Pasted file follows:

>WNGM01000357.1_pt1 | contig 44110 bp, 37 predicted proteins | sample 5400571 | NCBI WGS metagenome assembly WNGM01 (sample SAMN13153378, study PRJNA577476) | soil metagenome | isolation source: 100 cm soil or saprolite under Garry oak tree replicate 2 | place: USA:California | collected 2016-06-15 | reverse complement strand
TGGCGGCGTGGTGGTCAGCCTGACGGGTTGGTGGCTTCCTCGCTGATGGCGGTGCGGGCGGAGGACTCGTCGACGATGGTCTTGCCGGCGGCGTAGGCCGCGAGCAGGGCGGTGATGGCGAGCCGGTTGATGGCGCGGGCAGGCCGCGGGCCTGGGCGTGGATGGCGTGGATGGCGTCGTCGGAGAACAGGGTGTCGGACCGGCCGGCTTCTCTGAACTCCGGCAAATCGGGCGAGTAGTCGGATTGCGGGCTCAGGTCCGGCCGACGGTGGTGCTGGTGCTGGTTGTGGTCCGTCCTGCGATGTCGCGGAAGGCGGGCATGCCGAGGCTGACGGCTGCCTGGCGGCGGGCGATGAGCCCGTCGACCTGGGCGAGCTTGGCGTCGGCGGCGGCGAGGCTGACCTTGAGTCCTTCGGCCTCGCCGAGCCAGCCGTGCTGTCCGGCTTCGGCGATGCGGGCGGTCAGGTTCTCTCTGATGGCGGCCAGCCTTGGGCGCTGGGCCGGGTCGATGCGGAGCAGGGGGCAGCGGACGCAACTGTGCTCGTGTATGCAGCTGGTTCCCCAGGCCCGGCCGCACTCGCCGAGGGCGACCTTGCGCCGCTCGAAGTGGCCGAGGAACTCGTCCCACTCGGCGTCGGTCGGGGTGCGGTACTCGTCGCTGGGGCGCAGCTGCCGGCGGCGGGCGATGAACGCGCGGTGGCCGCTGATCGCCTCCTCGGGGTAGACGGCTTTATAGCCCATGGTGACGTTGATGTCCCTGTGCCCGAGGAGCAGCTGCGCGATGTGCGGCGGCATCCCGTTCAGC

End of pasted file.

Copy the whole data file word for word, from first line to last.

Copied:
>WNGM01000357.1_pt1 | contig 44110 bp, 37 predicted proteins | sample 5400571 | NCBI WGS metagenome assembly WNGM01 (sample SAMN13153378, study PRJNA577476) | soil metagenome | isolation source: 100 cm soil or saprolite under Garry oak tree replicate 2 | place: USA:California | collected 2016-06-15 | reverse complement strand
TGGCGGCGTGGTGGTCAGCCTGACGGGTTGGTGGCTTCCTCGCTGATGGCGGTGCGGGCGGAGGACTCGTCGACGATGGTCTTGCCGGCGGCGTAGGCCGCGAGCAGGGCGGTGATGGCGAGCCGGTTGATGGCGCGGGCAGGCCGCGGGCCTGGGCGTGGATGGCGTGGATGGCGTCGTCGGAGAACAGGGTGTCGGACCGGCCGGCTTCTCTGAACTCCGGCAAATCGGGCGAGTAGTCGGATTGCGGGCTCAGGTCCGGCCGACGGTGGTGCTGGTGCTGGTTGTGGTCCGTCCTGCGATGTCGCGGAAGGCGGGCATGCCGAGGCTGACGGCTGCCTGGCGGCGGGCGATGAGCCCGTCGACCTGGGCGAGCTTGGCGTCGGCGGCGGCGAGGCTGACCTTGAGTCCTTCGGCCTCGCCGAGCCAGCCGTGCTGTCCGGCTTCGGCGATGCGGGCGGTCAGGTTCTCTCTGATGGCGGCCAGCCTTGGGCGCTGGGCCGGGTCGATGCGGAGCAGGGGGCAGCGGACGCAACTGTGCTCGTGTATGCAGCTGGTTCCCCAGGCCCGGCCGCACTCGCCGAGGGCGACCTTGCGCCGCTCGAAGTGGCCGAGGAACTCGTCCCACTCGGCGTCGGTCGGGGTGCGGTACTCGTCGCTGGGGCGCAGCTGCCGGCGGCGGGCGATGAACGCGCGGTGGCCGCTGATCGCCTCCTCGGGGTAGACGGCTTTATAGCCCATGGTGACGTTGATGTCCCTGTGCCCGAGGAGCAGCTGCGCGATGTGCGGCGGCATCCCGTTCAGC